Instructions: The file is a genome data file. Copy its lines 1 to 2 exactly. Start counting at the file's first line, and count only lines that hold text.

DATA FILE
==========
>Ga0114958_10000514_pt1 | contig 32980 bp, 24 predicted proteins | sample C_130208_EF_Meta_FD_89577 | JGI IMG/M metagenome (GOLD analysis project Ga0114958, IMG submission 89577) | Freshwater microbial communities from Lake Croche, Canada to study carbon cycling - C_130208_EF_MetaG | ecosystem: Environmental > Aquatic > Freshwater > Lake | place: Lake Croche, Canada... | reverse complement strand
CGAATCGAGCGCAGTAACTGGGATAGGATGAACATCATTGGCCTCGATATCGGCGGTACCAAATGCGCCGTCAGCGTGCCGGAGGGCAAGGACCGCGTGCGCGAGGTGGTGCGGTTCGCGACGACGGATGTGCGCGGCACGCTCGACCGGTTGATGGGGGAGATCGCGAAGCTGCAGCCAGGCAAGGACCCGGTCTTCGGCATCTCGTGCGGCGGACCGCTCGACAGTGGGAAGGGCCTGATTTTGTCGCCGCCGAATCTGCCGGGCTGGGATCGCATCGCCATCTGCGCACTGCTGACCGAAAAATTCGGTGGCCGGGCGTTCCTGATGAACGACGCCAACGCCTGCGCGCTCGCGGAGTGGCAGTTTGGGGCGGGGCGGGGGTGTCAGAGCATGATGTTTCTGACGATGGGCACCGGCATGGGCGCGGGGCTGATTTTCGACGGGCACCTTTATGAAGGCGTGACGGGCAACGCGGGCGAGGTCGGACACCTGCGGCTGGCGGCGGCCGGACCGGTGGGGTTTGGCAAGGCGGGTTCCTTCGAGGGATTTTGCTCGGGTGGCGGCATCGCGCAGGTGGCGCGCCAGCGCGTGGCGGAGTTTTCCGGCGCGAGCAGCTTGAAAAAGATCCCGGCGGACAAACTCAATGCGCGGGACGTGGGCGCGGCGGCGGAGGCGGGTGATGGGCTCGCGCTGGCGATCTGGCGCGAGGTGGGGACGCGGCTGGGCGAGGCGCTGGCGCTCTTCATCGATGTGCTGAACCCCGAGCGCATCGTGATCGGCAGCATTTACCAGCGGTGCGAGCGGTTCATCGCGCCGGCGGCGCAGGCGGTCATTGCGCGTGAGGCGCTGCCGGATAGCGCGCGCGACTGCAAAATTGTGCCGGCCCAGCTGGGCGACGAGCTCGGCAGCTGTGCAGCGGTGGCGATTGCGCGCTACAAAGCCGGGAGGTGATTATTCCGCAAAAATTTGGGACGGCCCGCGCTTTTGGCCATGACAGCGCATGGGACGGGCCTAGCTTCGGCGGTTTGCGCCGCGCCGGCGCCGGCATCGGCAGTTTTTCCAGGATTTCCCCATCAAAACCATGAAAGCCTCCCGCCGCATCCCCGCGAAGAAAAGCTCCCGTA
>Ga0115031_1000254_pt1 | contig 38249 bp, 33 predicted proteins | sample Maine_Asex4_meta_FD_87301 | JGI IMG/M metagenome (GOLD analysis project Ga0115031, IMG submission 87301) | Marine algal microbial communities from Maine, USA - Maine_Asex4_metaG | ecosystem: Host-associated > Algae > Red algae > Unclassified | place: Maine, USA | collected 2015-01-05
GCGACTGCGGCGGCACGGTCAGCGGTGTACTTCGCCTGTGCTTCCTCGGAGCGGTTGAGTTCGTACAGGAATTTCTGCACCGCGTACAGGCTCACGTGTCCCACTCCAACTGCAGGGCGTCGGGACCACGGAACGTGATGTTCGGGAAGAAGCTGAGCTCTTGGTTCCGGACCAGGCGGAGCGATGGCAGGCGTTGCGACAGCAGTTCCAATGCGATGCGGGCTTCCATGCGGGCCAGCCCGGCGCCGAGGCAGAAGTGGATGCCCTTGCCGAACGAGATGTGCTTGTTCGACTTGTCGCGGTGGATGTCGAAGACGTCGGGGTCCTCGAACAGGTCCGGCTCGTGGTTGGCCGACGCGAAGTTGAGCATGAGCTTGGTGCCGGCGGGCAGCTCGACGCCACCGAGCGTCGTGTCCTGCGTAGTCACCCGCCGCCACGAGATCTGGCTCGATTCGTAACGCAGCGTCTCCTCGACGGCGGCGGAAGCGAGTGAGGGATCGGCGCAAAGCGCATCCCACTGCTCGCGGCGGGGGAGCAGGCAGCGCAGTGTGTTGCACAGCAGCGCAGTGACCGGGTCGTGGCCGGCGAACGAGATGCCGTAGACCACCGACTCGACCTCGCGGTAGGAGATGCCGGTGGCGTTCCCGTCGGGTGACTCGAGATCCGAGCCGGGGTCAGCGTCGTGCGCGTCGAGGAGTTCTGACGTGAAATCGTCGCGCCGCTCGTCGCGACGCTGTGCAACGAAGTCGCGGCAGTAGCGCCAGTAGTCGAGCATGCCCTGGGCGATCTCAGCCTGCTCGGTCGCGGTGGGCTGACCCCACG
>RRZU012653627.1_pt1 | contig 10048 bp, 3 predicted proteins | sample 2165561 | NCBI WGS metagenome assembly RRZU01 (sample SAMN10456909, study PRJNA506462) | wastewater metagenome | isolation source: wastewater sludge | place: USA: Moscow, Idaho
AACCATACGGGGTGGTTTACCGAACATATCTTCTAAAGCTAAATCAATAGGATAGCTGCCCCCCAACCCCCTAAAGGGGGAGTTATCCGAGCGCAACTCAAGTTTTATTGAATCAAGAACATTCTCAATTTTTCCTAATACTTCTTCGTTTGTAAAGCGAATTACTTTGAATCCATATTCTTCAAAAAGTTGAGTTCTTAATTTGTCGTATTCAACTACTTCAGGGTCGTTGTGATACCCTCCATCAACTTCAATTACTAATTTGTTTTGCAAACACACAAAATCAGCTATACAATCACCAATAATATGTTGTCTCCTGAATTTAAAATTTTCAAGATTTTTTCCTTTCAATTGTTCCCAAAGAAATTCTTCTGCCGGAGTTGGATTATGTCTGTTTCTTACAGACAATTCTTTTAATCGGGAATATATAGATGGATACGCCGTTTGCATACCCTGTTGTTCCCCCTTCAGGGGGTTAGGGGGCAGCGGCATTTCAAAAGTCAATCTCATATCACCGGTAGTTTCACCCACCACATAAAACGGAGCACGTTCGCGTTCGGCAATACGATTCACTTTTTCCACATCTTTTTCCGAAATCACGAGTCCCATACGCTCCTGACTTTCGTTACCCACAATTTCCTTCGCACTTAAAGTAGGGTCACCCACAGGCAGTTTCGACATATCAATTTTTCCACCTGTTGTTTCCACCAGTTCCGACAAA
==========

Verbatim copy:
>Ga0114958_10000514_pt1 | contig 32980 bp, 24 predicted proteins | sample C_130208_EF_Meta_FD_89577 | JGI IMG/M metagenome (GOLD analysis project Ga0114958, IMG submission 89577) | Freshwater microbial communities from Lake Croche, Canada to study carbon cycling - C_130208_EF_MetaG | ecosystem: Environmental > Aquatic > Freshwater > Lake | place: Lake Croche, Canada... | reverse complement strand
CGAATCGAGCGCAGTAACTGGGATAGGATGAACATCATTGGCCTCGATATCGGCGGTACCAAATGCGCCGTCAGCGTGCCGGAGGGCAAGGACCGCGTGCGCGAGGTGGTGCGGTTCGCGACGACGGATGTGCGCGGCACGCTCGACCGGTTGATGGGGGAGATCGCGAAGCTGCAGCCAGGCAAGGACCCGGTCTTCGGCATCTCGTGCGGCGGACCGCTCGACAGTGGGAAGGGCCTGATTTTGTCGCCGCCGAATCTGCCGGGCTGGGATCGCATCGCCATCTGCGCACTGCTGACCGAAAAATTCGGTGGCCGGGCGTTCCTGATGAACGACGCCAACGCCTGCGCGCTCGCGGAGTGGCAGTTTGGGGCGGGGCGGGGGTGTCAGAGCATGATGTTTCTGACGATGGGCACCGGCATGGGCGCGGGGCTGATTTTCGACGGGCACCTTTATGAAGGCGTGACGGGCAACGCGGGCGAGGTCGGACACCTGCGGCTGGCGGCGGCCGGACCGGTGGGGTTTGGCAAGGCGGGTTCCTTCGAGGGATTTTGCTCGGGTGGCGGCATCGCGCAGGTGGCGCGCCAGCGCGTGGCGGAGTTTTCCGGCGCGAGCAGCTTGAAAAAGATCCCGGCGGACAAACTCAATGCGCGGGACGTGGGCGCGGCGGCGGAGGCGGGTGATGGGCTCGCGCTGGCGATCTGGCGCGAGGTGGGGACGCGGCTGGGCGAGGCGCTGGCGCTCTTCATCGATGTGCTGAACCCCGAGCGCATCGTGATCGGCAGCATTTACCAGCGGTGCGAGCGGTTCATCGCGCCGGCGGCGCAGGCGGTCATTGCGCGTGAGGCGCTGCCGGATAGCGCGCGCGACTGCAAAATTGTGCCGGCCCAGCTGGGCGACGAGCTCGGCAGCTGTGCAGCGGTGGCGATTGCGCGCTACAAAGCCGGGAGGTGATTATTCCGCAAAAATTTGGGACGGCCCGCGCTTTTGGCCATGACAGCGCATGGGACGGGCCTAGCTTCGGCGGTTTGCGCCGCGCCGGCGCCGGCATCGGCAGTTTTTCCAGGATTTCCCCATCAAAACCATGAAAGCCTCCCGCCGCATCCCCGCGAAGAAAAGCTCCCGTA